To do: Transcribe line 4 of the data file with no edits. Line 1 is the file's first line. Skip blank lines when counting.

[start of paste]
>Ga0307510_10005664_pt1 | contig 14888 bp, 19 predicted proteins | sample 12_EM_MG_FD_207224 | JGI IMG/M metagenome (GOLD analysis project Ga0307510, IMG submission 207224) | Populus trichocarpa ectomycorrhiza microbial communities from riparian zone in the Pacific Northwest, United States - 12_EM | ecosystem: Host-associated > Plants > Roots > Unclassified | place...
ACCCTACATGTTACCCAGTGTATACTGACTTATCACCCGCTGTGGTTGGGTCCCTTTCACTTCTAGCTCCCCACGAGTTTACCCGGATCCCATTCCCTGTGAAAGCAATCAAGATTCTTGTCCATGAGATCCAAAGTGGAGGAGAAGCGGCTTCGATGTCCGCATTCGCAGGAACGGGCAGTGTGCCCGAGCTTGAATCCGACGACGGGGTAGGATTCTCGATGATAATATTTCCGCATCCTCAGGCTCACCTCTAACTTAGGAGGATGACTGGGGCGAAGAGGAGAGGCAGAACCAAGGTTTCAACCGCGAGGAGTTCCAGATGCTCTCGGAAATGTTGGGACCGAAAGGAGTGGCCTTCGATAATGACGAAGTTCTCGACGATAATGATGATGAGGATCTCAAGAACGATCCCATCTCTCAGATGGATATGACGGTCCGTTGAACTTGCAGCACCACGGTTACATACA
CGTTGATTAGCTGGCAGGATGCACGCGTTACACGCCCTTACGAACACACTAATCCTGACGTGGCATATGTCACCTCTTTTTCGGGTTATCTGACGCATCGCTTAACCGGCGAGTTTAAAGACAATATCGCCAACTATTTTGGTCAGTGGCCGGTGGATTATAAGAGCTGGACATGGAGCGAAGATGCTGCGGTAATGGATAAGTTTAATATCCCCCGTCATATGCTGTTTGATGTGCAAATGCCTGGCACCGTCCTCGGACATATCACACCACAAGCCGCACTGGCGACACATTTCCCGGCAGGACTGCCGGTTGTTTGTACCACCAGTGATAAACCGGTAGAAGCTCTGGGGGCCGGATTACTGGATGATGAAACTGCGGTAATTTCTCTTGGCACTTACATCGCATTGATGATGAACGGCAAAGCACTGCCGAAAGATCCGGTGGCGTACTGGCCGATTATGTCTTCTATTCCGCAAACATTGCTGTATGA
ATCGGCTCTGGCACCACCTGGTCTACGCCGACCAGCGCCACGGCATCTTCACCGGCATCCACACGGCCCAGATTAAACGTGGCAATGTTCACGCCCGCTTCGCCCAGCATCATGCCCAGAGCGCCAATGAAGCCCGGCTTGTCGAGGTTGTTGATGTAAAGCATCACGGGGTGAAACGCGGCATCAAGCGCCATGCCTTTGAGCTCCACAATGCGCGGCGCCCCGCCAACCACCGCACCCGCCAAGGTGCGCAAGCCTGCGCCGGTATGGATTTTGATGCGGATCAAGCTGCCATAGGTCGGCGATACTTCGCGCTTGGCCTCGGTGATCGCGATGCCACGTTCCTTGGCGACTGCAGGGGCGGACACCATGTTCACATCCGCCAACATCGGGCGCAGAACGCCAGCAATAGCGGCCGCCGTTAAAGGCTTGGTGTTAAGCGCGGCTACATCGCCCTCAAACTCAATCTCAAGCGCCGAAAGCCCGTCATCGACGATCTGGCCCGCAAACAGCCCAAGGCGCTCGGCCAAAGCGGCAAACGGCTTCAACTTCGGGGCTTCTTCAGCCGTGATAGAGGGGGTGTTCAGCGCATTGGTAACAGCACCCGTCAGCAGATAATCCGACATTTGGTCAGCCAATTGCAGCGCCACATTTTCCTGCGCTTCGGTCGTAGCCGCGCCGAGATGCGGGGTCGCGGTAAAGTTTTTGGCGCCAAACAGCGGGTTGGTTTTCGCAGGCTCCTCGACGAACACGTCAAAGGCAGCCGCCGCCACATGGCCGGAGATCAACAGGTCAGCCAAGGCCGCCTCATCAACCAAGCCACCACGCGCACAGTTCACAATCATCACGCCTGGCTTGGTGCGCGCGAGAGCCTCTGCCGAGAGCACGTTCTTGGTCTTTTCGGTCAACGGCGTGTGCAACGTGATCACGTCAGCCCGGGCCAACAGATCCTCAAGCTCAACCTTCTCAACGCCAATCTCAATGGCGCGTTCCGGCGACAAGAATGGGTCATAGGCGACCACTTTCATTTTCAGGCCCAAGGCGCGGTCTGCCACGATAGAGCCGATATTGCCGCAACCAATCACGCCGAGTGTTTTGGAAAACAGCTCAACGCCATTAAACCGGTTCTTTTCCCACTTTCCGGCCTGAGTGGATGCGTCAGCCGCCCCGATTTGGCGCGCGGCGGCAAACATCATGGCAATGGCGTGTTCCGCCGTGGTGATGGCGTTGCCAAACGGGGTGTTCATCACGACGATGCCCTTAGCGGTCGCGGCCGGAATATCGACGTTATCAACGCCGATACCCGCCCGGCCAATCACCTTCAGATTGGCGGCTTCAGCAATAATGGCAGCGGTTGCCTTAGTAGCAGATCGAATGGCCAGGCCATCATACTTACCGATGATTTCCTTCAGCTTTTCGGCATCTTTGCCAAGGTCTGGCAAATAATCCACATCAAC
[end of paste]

ATCGGCTCTGGCACCACCTGGTCTACGCCGACCAGCGCCACGGCATCTTCACCGGCATCCACACGGCCCAGATTAAACGTGGCAATGTTCACGCCCGCTTCGCCCAGCATCATGCCCAGAGCGCCAATGAAGCCCGGCTTGTCGAGGTTGTTGATGTAAAGCATCACGGGGTGAAACGCGGCATCAAGCGCCATGCCTTTGAGCTCCACAATGCGCGGCGCCCCGCCAACCACCGCACCCGCCAAGGTGCGCAAGCCTGCGCCGGTATGGATTTTGATGCGGATCAAGCTGCCATAGGTCGGCGATACTTCGCGCTTGGCCTCGGTGATCGCGATGCCACGTTCCTTGGCGACTGCAGGGGCGGACACCATGTTCACATCCGCCAACATCGGGCGCAGAACGCCAGCAATAGCGGCCGCCGTTAAAGGCTTGGTGTTAAGCGCGGCTACATCGCCCTCAAACTCAATCTCAAGCGCCGAAAGCCCGTCATCGACGATCTGGCCCGCAAACAGCCCAAGGCGCTCGGCCAAAGCGGCAAACGGCTTCAACTTCGGGGCTTCTTCAGCCGTGATAGAGGGGGTGTTCAGCGCATTGGTAACAGCACCCGTCAGCAGATAATCCGACATTTGGTCAGCCAATTGCAGCGCCACATTTTCCTGCGCTTCGGTCGTAGCCGCGCCGAGATGCGGGGTCGCGGTAAAGTTTTTGGCGCCAAACAGCGGGTTGGTTTTCGCAGGCTCCTCGACGAACACGTCAAAGGCAGCCGCCGCCACATGGCCGGAGATCAACAGGTCAGCCAAGGCCGCCTCATCAACCAAGCCACCACGCGCACAGTTCACAATCATCACGCCTGGCTTGGTGCGCGCGAGAGCCTCTGCCGAGAGCACGTTCTTGGTCTTTTCGGTCAACGGCGTGTGCAACGTGATCACGTCAGCCCGGGCCAACAGATCCTCAAGCTCAACCTTCTCAACGCCAATCTCAATGGCGCGTTCCGGCGACAAGAATGGGTCATAGGCGACCACTTTCATTTTCAGGCCCAAGGCGCGGTCTGCCACGATAGAGCCGATATTGCCGCAACCAATCACGCCGAGTGTTTTGGAAAACAGCTCAACGCCATTAAACCGGTTCTTTTCCCACTTTCCGGCCTGAGTGGATGCGTCAGCCGCCCCGATTTGGCGCGCGGCGGCAAACATCATGGCAATGGCGTGTTCCGCCGTGGTGATGGCGTTGCCAAACGGGGTGTTCATCACGACGATGCCCTTAGCGGTCGCGGCCGGAATATCGACGTTATCAACGCCGATACCCGCCCGGCCAATCACCTTCAGATTGGCGGCTTCAGCAATAATGGCAGCGGTTGCCTTAGTAGCAGATCGAATGGCCAGGCCATCATACTTACCGATGATTTCCTTCAGCTTTTCGGCATCTTTGCCAAGGTCTGGCAAATAATCCACATCAAC